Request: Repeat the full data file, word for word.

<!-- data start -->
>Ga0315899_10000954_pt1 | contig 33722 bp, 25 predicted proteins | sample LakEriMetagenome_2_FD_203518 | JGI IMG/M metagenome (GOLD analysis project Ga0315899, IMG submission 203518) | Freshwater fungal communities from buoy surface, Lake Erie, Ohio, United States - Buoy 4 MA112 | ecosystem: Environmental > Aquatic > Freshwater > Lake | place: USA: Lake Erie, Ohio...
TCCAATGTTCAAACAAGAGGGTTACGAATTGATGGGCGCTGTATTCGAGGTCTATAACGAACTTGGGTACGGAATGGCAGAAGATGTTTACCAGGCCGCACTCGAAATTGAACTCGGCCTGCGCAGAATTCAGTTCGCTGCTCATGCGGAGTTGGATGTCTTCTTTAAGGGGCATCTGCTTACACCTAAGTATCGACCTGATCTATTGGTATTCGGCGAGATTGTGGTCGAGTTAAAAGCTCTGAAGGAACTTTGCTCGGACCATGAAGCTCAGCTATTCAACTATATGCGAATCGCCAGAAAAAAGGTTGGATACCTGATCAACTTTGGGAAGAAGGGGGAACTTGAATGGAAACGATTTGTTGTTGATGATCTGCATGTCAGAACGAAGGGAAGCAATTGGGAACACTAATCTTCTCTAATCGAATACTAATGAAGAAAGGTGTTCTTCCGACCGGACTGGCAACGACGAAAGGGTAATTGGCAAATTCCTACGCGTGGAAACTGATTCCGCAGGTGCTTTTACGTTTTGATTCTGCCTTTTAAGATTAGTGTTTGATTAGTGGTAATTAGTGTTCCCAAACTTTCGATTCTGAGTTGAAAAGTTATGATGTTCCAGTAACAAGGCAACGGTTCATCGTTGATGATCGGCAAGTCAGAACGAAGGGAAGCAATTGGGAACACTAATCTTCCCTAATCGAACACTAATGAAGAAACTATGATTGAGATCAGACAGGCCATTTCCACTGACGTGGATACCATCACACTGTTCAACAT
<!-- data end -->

>Ga0315899_10000954_pt1 | contig 33722 bp, 25 predicted proteins | sample LakEriMetagenome_2_FD_203518 | JGI IMG/M metagenome (GOLD analysis project Ga0315899, IMG submission 203518) | Freshwater fungal communities from buoy surface, Lake Erie, Ohio, United States - Buoy 4 MA112 | ecosystem: Environmental > Aquatic > Freshwater > Lake | place: USA: Lake Erie, Ohio...
TCCAATGTTCAAACAAGAGGGTTACGAATTGATGGGCGCTGTATTCGAGGTCTATAACGAACTTGGGTACGGAATGGCAGAAGATGTTTACCAGGCCGCACTCGAAATTGAACTCGGCCTGCGCAGAATTCAGTTCGCTGCTCATGCGGAGTTGGATGTCTTCTTTAAGGGGCATCTGCTTACACCTAAGTATCGACCTGATCTATTGGTATTCGGCGAGATTGTGGTCGAGTTAAAAGCTCTGAAGGAACTTTGCTCGGACCATGAAGCTCAGCTATTCAACTATATGCGAATCGCCAGAAAAAAGGTTGGATACCTGATCAACTTTGGGAAGAAGGGGGAACTTGAATGGAAACGATTTGTTGTTGATGATCTGCATGTCAGAACGAAGGGAAGCAATTGGGAACACTAATCTTCTCTAATCGAATACTAATGAAGAAAGGTGTTCTTCCGACCGGACTGGCAACGACGAAAGGGTAATTGGCAAATTCCTACGCGTGGAAACTGATTCCGCAGGTGCTTTTACGTTTTGATTCTGCCTTTTAAGATTAGTGTTTGATTAGTGGTAATTAGTGTTCCCAAACTTTCGATTCTGAGTTGAAAAGTTATGATGTTCCAGTAACAAGGCAACGGTTCATCGTTGATGATCGGCAAGTCAGAACGAAGGGAAGCAATTGGGAACACTAATCTTCCCTAATCGAACACTAATGAAGAAACTATGATTGAGATCAGACAGGCCATTTCCACTGACGTGGATACCATCACACTGTTCAACAT